In 1985, when The Iron Man, a children’s science fiction novel by poet laureate Ted Hughes was re-published with illustrations by Andrew Davidson, it won the Kurt Maschler award for the harmonious balance between text and illustration.
When watching the new production of The Iron Man at the Unicorn, directed by Matthew Robins, ‘harmony’ between components is not a word that comes to mind. Short of a few imaginative and striking scenes, the combination of singing, puppetry, live animation, projected animation, and dancing feel chaotic and ill-considered; considering the simplicity of the original text.
The story, in five chapters, tells the tale of an iron giant – with an unknown origin – who falls from a cliff and begins tearing through the countryside. After setting an unsuccessful trap, Hogarth, a young boy, leads him to a scrap metal yard where he lives in peace. One day a ‘Space-Bat-Angel-Dragon’ comes from outer space demanding all the earth to eat. The giant, having caught wind of this creature, challenges him to competitions of strength under the heat of the sun.
The play begins with a striking vast cardboard giant, lumbering around the stage, until he falls with a great thud, precipitating hilarious screams from the audience of pre-dominantly school children. This is the last we see of the monumental character, and for much of the play, the three performers (Avye Leventis, Justyna Janiszewska, and Daniel Naddafy) manipulate small toy-like scenes across a far too open space. Whilst, on the few occasions, with the help of Marty Langthorne, the lighting designer, this lent to creating an effective country panorama through which the Iron Man trampled, on the whole, it felt clumsy. The puppeteers felt large and cumbersome, looking too similar to people organizing toy houses, thus detracting from the energy contained within the text.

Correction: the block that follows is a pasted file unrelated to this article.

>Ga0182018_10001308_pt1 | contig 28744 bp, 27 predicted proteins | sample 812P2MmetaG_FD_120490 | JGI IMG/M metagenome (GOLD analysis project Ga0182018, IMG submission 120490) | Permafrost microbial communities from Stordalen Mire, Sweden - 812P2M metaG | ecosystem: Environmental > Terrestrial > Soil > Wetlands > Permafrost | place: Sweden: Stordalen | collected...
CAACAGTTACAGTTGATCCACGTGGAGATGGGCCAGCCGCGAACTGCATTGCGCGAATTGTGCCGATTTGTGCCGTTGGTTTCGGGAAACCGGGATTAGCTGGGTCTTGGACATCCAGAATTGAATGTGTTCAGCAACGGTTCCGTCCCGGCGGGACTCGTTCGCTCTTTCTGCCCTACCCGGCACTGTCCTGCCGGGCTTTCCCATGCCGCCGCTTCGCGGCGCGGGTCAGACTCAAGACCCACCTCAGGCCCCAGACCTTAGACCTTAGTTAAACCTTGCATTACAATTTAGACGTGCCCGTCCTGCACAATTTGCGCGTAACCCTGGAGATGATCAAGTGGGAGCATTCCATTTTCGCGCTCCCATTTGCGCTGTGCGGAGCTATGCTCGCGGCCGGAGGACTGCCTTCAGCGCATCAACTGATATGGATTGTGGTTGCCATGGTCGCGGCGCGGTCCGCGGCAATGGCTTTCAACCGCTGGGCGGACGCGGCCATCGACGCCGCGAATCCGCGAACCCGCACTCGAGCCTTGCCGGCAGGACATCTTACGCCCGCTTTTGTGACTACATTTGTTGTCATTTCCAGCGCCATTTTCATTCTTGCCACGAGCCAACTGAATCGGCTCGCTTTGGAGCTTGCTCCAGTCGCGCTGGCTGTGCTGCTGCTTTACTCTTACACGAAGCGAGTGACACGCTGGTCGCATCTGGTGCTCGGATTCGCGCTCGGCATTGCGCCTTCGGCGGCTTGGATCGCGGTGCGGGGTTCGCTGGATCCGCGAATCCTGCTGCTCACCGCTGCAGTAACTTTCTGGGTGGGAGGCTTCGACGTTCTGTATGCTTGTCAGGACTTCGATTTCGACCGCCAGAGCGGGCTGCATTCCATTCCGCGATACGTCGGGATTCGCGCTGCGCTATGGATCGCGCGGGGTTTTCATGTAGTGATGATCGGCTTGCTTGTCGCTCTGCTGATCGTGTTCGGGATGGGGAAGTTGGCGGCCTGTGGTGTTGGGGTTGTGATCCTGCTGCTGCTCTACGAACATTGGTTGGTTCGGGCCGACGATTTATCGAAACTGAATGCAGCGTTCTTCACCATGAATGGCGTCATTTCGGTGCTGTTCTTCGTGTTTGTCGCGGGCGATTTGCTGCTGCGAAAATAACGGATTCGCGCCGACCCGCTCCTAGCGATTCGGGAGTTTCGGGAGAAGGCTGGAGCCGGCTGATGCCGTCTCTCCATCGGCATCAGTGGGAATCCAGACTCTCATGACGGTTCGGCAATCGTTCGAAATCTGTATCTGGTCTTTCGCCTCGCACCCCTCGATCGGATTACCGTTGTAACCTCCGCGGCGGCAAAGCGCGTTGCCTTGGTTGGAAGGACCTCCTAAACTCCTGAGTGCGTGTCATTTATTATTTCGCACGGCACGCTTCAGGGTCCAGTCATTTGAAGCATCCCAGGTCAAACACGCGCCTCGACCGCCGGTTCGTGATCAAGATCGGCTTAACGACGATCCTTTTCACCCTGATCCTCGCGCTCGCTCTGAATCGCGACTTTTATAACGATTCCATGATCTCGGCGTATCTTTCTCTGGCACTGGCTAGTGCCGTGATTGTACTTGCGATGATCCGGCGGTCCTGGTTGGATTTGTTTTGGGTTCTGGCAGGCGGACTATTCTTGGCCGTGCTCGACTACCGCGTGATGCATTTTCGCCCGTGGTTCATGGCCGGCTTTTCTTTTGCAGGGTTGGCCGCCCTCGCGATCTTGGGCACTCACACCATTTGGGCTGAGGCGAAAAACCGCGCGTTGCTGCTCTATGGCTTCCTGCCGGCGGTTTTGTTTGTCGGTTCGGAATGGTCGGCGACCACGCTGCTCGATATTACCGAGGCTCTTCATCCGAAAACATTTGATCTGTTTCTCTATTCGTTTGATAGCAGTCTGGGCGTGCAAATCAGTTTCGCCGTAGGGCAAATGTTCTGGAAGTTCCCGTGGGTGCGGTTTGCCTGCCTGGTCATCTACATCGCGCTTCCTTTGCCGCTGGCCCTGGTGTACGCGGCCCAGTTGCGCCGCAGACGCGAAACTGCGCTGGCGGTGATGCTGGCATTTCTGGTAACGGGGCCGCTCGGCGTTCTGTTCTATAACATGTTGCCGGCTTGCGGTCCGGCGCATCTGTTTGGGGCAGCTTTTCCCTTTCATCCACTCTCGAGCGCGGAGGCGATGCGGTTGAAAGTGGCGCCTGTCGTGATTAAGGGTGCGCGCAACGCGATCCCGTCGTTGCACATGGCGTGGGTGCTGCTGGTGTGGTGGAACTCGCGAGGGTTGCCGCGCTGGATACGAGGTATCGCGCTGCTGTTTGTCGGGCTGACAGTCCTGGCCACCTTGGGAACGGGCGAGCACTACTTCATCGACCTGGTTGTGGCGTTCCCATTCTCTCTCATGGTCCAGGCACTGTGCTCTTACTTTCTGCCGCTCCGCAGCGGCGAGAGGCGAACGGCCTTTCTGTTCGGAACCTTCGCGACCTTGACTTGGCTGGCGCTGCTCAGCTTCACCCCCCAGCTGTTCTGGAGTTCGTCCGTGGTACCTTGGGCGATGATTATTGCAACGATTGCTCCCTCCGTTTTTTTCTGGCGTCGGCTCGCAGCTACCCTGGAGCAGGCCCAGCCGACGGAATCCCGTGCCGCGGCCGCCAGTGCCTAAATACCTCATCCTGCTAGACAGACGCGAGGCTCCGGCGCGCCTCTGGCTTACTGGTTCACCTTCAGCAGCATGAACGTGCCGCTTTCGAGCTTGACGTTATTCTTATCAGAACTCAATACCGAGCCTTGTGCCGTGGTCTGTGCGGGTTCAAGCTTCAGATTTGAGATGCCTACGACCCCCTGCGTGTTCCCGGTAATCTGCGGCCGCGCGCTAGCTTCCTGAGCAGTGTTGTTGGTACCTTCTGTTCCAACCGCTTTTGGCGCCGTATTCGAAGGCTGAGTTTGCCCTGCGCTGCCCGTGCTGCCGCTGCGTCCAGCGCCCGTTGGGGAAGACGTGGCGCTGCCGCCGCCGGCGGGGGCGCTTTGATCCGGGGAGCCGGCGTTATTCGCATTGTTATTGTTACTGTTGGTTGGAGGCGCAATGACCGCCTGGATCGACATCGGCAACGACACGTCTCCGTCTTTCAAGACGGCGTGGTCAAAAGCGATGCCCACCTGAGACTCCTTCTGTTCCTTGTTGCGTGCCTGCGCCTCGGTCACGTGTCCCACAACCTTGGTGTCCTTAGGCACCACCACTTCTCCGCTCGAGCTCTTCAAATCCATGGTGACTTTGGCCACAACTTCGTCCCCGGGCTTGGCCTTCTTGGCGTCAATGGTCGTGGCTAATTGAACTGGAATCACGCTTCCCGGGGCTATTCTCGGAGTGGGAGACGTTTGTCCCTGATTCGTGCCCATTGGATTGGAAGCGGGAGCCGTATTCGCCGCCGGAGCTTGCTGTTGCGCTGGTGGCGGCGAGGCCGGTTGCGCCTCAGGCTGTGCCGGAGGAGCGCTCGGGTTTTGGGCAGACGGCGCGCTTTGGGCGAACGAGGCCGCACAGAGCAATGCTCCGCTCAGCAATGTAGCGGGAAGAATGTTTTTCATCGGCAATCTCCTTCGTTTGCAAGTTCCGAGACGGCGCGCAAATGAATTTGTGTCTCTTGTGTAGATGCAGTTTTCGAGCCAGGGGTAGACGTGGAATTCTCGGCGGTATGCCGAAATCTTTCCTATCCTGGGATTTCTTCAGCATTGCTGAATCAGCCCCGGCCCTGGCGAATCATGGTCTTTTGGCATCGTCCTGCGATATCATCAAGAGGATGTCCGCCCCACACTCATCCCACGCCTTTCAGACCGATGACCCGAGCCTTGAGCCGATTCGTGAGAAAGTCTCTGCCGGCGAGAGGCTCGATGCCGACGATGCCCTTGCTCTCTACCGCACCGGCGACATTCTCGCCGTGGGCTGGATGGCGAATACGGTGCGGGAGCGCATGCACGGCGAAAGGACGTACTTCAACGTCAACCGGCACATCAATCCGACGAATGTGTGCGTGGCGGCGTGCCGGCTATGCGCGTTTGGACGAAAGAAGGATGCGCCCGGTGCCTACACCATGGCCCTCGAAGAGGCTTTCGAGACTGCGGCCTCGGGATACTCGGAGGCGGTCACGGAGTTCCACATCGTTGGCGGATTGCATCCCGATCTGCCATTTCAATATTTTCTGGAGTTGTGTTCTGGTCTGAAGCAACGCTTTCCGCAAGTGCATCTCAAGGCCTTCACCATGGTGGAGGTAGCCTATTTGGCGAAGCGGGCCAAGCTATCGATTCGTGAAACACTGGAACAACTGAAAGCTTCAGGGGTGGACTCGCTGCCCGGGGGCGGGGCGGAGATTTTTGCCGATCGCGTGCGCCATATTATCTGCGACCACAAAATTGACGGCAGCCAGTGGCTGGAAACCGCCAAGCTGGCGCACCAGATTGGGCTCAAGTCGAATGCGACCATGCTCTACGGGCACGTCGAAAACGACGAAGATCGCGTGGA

Saying this, the ending redeems the production somewhat. The ‘Space-Bat-Angel-Dragon’ played by Janiszewska, is frightening and imaginative. A fusion of a reptile, a tribal god, and a sphinx, the creature flashes in front of the burning, projected moon, dancing almost as if in trance. Janiszewska, a professional dancer, appears to exorcise the demons during this occult-like practice. Accompanied by the energetic music, it offers a glimpse of how, when imagination is employed, distinct elements can work with and bring text to life.
All in all, the varying elements, and the ways in which the puppets and animations were deployed across the flat, cold stage, did not allow for the atmosphere and immediacy of the text to become manifest. Neither the brooding violence of the countryscapes, nor the power and pathos of the Iron Man; the human’s attempts to destroy and entrap the Other, or the heroism of Hogarth, were properly depicted. The puppets were too insignificant, the space too open, the performers too detached, and the music and narration too ill-fitting.
The Iron Man is playing Unicorn Theatre until 5th of March. For more information and tickets, see here.